What Is Psychomotor Retardation? How Is It Treated?

Slow Speech and Movements Can Be a Symptom of Bipolar Depression

man signing bill
A symptom of psychomotor retardation is intellectual difficulty, such as unusual difficulty with calculating bills or tips. Tetra Images/Getty Images

What Is Psychomotor Retardation?

Psychomotor retardation (also called psychomotor impairment) is a visible slowing of physical activity such as movement and speech. It may have either a mental or organic, cause. Psychomotor retardation occurs as a symptom of many disorders ranging from genetic syndromes to mental illness to medications. It can also be a symptom of muscular degeneration or neurological disorders such as Parkinson's disease.

What Are the Symptoms of Pyschomotor Retardardation?

People with psychomotor retardation move, speak, and act more slowly than normal. Examples may include slow talking or long pauses before beginning to talk, taking a long time to cross a room or slow chewing of food and waiting longer than usual between bites. Additional symptoms may include:

  • slowed thinking processes
  • difficulty with gross and fine motor tasks such as walking, writing, or self care
  • difficulty with hand-eye coordination, making it more difficult to catch and throw or perform tasks such as putting on makeup
  • intellectual difficulties such as unusual difficulty with following or engaging in conversation, calculating bills or tips, or completing schoolwork
  • inability to perform tasks such as grocery shopping, exercise, etc.

While psychomotor retardation may be relatively mild -- particularly in familiar environments -- it may become quite severe.

In very severe cases, it can resemble catatonia (inability to move). 

What Causes Psychomotor Retardation?

There are a number of possible physical causes of psychomotor retardation which should be carefully examined. For example, medications intended to treat depression can lead to psychomotor difficulties.

In addition, some neurological and mental disorders (Parkinsons, Dementia, and Schizophrenia in particular) can lead to psychomotor retardation.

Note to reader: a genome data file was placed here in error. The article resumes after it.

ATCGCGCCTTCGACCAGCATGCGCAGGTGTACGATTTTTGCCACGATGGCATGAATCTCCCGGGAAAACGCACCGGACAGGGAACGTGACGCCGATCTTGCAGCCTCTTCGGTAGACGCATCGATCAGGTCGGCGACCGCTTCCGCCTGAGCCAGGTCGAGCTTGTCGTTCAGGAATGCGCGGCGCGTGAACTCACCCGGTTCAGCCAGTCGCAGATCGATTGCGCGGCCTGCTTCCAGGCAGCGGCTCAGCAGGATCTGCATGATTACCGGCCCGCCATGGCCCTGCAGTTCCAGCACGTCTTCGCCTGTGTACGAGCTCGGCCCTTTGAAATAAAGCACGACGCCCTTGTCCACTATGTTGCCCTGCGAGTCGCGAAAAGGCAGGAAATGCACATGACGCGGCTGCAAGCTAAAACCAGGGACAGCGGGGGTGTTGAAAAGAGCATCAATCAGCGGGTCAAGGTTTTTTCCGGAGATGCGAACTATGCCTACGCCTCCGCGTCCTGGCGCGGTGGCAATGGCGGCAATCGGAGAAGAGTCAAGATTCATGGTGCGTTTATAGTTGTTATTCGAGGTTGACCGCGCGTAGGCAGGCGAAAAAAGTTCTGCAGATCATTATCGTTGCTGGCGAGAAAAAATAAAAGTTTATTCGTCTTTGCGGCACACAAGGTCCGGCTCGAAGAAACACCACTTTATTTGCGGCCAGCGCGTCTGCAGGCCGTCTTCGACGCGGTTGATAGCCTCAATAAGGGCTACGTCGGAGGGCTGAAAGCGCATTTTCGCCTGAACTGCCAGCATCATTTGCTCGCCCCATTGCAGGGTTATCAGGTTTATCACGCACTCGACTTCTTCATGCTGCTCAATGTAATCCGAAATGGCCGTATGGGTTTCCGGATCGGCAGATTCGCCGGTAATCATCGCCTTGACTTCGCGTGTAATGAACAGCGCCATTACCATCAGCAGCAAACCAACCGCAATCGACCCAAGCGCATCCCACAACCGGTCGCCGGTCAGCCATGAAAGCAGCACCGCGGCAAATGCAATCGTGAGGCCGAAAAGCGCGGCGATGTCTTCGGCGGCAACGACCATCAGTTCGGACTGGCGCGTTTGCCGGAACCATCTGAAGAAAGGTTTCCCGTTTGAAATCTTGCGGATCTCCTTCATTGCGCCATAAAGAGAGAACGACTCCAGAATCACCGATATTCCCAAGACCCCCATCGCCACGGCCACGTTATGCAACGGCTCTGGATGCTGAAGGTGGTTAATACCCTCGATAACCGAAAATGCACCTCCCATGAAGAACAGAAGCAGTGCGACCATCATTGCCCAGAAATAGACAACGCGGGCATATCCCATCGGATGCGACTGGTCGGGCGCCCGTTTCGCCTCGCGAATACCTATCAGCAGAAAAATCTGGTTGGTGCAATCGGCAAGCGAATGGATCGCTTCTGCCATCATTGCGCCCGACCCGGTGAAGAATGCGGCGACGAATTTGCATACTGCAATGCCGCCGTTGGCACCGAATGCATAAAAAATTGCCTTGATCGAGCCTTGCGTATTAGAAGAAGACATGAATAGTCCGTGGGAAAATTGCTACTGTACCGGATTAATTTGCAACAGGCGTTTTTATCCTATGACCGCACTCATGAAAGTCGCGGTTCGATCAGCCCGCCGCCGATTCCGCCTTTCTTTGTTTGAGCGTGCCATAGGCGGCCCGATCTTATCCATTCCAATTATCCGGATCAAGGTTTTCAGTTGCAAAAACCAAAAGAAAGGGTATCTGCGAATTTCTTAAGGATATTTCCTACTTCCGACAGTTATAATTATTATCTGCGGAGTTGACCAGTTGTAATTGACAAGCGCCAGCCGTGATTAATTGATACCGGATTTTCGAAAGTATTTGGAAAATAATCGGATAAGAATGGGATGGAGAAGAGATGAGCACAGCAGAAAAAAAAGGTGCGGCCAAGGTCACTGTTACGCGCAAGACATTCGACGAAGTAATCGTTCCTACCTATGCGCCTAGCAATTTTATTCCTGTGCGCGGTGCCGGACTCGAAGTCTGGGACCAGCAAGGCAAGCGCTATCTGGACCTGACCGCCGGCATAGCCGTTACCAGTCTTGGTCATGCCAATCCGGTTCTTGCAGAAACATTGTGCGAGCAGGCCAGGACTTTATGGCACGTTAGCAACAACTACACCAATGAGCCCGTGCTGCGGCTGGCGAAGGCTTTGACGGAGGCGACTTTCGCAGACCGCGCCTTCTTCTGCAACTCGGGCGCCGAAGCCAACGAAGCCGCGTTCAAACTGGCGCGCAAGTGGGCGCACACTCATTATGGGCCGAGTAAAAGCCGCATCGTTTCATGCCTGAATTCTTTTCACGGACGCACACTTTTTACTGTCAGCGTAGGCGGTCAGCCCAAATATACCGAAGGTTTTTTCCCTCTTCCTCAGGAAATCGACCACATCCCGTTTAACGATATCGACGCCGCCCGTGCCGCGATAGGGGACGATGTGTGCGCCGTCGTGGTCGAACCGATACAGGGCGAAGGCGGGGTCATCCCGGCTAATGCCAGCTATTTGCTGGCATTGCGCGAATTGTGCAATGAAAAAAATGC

The most common cause of psychomotor retardation, however, is depression -- particularly depression related to bipolar disorder. Some literature suggests that more severe psychomotor retardation may indicate more severe depression

How Is Psychomotor Retardation Treated?

Medication is usually the first form of treatment, but it is important to determine whether anti-depressant or mood stabilizing medications may actually be causing the problem. Benzodiazepines and antipsychotics, for example, may help reduce anxiety -- which is often a major problem in depression -- but these medications are also known to sometimes cause psychomotor retardation. Adding stimulants may help alleviate psychomotor retardation in such cases, but stimulants may bring on manic or hypomanic episodes which can result in psychomotor agitation (constant, purposeless movement). 

Because the right combination of anti-anxiety medications and stimulants can be difficult to manage, many practitioners choose to treat psychomotor retardation with mood stabilizers such as lithium, lamotrigine, carbamazepine, and valproic acid.

  These may be combined with atypical antipsychotic medications such as aripiprazole.

In very severe cases, electroconvulsive (shock) therapy may be an option. By intentionally creating seizures in the brain, this form of treatment is often successful in ending major depression.  

Once the right combination of medications or other physical treatments is in place, cognitive (talk) therapy, physical therapy, and other non-medical methods may be used to support long term mood stabilization.


Bennabi, D. et al. Psychomotor Retardation in Depression: A Systematic Review of Diagnostic, Pathophysiologic, and Therapeutic Implications. BioMed Research International, Volume 2013.

Buyukdura JS, McClintock SM, Croarkin PE (2010). Psychomotor retardation in depression: Biological underpinnings, measurement, and treatment. Prog Neuropsychopharmacol Biol Psychiatry, Oct 31, doi:10.10.16.

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